You are playing one of the first $10,000 buy-in tournaments post-lockdown, and it’s the biggest tournament of the summer.
You build up a huge stack on day 1 — one of, if not the biggest in the field — only to run the best possible full house into a top pro’s quads on day 2.
Sounds unrealistic, doesn’t it? Well, it was an unfortunate reality for Bryn Kenney at the $10,000,000 GTD Wynn Millions versus Alex Foxen.
Let’s jump into the hand.
Game: €10K $10,000,000 GTD Wynn Millions
Format: No Limit Hold ‘em
Ante: 2,500 BB ante
Stage: Level 12
Effective Stacks: ~100bb
Bryn Kenney open-raised to an unknown size (we’ll assume 2.2bb for this article) with A♦ Q♣. Alex Foxen calls from the Hijack with 3♣ 3♠. The Button and Big Blind also call, making it four ways to the flop.
With Ace-Queen offsuit, Bryn Kenney has a standard open.
Facing a raise with a small pocket pair, Alex Foxen has a standard call for several reasons:
- They are playing with deep stacks, which means he has more implied odds for when he hits a set.
- The presence of antes allows you to call more hands than you can in cash games.
- Pocket threes will play well if the pot goes multiway, which is fairly likely with 4 player behind.
Let’s see three!
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Pot size: 10.3bb
Board: A♠ A♥ 3♥
Action: Big Blind checks. Kenney bets 3.6bb. Foxen calls. Button folds. Big Blind folds.
Kenney has an easy c-bet with trips. He elects to bet small, about 1/3 of the pot, which is standard when c-betting out of position, especially in multiway pots.
Foxen’s decision to just call in position with his full house is perfect. Slow-playing ensures that all of Kenney’s bluffs remain in his range. If Kenney has a hand like QJ or a flush draw, for example, he may continue barreling depending on the turn card. Additionally, he is usually going to carry on betting his value hands on the turn (mostly Ax).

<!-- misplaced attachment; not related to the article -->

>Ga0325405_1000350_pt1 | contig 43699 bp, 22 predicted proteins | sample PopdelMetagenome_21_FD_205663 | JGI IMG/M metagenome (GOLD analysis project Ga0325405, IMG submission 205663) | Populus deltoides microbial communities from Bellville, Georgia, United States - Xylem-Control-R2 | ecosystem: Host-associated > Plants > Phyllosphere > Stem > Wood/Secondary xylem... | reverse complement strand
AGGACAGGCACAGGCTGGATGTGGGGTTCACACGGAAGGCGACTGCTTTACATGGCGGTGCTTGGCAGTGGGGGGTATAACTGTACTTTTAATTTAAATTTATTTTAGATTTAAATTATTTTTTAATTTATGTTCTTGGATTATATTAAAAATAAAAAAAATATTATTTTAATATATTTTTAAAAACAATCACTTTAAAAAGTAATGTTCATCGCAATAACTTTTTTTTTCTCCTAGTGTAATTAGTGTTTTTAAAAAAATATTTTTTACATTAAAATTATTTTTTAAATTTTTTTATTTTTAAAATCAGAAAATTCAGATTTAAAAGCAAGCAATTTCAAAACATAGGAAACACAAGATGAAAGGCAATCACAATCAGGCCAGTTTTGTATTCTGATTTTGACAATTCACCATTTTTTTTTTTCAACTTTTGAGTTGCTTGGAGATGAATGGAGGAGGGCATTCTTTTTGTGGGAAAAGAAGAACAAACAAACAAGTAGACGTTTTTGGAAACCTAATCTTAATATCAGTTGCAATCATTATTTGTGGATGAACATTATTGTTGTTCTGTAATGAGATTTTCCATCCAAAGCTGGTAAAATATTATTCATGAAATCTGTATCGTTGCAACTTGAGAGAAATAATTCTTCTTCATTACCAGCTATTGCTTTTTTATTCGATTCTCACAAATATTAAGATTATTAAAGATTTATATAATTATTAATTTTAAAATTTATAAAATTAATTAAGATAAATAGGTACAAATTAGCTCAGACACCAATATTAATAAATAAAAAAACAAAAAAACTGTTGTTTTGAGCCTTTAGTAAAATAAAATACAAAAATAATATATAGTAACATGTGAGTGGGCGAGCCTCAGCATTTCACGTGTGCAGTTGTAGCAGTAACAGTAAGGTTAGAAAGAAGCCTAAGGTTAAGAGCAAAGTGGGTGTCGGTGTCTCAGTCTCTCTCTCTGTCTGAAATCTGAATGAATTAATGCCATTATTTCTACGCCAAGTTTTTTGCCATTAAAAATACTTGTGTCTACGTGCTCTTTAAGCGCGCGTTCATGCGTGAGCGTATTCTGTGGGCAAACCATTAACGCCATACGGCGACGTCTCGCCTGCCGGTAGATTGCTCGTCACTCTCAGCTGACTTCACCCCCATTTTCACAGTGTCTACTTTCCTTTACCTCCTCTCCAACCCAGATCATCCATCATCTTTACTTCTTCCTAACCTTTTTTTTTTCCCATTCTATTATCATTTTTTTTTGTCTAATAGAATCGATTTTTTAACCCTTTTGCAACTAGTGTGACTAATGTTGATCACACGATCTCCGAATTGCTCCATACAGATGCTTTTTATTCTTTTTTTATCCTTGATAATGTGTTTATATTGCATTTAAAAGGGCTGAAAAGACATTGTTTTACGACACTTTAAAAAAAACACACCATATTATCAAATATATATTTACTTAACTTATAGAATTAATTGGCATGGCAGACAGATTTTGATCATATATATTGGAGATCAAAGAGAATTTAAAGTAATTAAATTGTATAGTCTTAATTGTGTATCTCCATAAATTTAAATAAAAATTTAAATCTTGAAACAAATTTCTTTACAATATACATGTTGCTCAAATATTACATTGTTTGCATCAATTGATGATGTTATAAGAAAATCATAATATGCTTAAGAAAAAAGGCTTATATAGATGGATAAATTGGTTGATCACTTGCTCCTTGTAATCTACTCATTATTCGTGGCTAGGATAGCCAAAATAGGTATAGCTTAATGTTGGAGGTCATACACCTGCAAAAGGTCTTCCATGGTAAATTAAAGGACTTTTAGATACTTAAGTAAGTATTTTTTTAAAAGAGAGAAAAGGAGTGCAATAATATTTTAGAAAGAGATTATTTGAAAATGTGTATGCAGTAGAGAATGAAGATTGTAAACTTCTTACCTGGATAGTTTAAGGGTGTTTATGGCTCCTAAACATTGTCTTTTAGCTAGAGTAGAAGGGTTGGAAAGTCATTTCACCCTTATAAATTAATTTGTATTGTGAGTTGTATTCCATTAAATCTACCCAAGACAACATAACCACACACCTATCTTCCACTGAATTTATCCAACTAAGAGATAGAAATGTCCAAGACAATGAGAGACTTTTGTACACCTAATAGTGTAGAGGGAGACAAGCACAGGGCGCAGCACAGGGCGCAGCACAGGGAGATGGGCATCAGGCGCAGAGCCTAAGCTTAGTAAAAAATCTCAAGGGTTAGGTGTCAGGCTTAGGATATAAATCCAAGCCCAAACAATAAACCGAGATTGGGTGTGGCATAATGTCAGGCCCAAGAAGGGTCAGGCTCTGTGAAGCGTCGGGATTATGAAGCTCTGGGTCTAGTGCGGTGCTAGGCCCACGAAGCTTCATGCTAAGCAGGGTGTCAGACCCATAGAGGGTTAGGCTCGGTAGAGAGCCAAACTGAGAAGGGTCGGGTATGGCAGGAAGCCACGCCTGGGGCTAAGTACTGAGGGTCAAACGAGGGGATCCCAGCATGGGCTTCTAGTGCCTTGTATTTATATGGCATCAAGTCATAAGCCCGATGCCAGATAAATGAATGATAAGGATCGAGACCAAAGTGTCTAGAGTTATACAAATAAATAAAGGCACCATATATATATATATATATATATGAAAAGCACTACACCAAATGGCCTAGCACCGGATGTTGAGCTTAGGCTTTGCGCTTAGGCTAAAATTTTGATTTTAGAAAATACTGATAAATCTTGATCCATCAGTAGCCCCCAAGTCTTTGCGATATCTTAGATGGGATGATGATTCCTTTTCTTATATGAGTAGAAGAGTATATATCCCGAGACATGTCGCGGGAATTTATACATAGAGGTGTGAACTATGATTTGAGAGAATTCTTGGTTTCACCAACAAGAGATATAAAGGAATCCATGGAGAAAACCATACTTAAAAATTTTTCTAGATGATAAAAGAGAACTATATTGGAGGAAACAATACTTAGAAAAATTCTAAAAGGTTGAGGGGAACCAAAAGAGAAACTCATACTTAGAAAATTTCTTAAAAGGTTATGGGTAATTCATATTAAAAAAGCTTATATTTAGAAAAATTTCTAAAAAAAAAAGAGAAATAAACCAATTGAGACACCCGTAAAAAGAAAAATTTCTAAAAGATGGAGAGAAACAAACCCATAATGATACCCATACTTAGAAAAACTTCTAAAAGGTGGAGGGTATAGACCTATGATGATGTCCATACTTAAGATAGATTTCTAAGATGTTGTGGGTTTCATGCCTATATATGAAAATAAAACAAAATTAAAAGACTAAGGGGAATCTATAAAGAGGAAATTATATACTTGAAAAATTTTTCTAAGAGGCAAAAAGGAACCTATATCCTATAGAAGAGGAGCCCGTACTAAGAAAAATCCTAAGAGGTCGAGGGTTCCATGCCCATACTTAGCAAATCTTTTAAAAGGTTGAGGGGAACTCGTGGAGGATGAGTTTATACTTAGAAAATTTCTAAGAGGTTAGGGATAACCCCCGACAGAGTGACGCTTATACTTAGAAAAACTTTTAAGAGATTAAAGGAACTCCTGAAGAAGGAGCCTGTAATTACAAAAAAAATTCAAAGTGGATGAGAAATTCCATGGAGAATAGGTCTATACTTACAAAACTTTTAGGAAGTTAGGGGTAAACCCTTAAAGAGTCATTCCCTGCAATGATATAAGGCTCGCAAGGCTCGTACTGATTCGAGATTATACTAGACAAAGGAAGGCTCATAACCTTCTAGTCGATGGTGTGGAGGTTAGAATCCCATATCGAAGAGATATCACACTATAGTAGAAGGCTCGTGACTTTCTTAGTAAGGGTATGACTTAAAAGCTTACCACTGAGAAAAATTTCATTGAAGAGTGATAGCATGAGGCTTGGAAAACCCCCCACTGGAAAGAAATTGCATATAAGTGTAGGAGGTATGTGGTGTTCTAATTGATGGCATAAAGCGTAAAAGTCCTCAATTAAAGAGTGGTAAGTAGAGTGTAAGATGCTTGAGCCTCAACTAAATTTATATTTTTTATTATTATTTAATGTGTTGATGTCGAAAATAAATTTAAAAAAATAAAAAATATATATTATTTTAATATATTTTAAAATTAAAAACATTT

Pot size: 17.5bb
Board: (A♠ A♥ 3♥) 3♦
Action: Kenney bets 4bb. Foxen calls.
Talk about an action card. The 3♦ gives Kenney a full house and Foxen quads.
Kenney chooses a really small bet size here on the turn with his full house, and it’s hard to say why. Perhaps he is trying to target the medium pocket pairs in Foxen’s range (44 through TT), which are in a somewhat tough spot versus this bet size. That said, solvers prefer a bigger bet size in this spot.
Foxen elects to call to continue setting the trap, which is certainly fine with quads. Raising to get value from Kenney’s Ace-X hands is also a fine play. Foxen really can’t go wrong — he’s in a dream spot.
Pot size: 25.5bb
Board: (A♠ A♥ 3♥ 3♦) Q♠
Action: Kenney checks. Foxen overbets 44.8bb. Kenney re-raises all-in for 96bb Foxen calls.
A gross river improves Kenney to the best possible full house, which is pipped by Foxen’s quads.
Kenney’s check on the river is a great play. Checking allows Foxen to bluff with his missed flush draws (which may or may not call on the turn) and perhaps hands like 44/55 — Foxen is certainly capable of turning made hands into bluffs. Foxen will also value bet most or all of his Ax hands, which he will have a tough time folding versus a check-raise all-in.
Facing the check, Foxen (obviously) should bet for value with quads. The only question is: what size should he use to extract the most value possible?
Foxen’s big overbet (nearly 200% pot) makes a lot of sense. He is targeting all of Kenney’s Ace-X hands that will certainly call.
Back to Kenney, who thinks he is in a dream spot. He chooses to go all-in with his aces full of queens, trying to get called by Foxen’s inferior Ace-X hands. However, Foxen snap-calls and shows Kenney the bad news.
Alex Foxen wins 217.5bb with quad threes and Kenney is eliminated from the tournament in a brutal cooler. That’s one way to go from big stack to out!
Foxen ended up finishing the tournament in 57th place for $46,406.
What do you think of this hand?
Let us know in the comments below.
If you want more hand analysis, check out 14 Players Away from €300,000 — Should He Hero Call This Hand?
That’s it for today. Take care!
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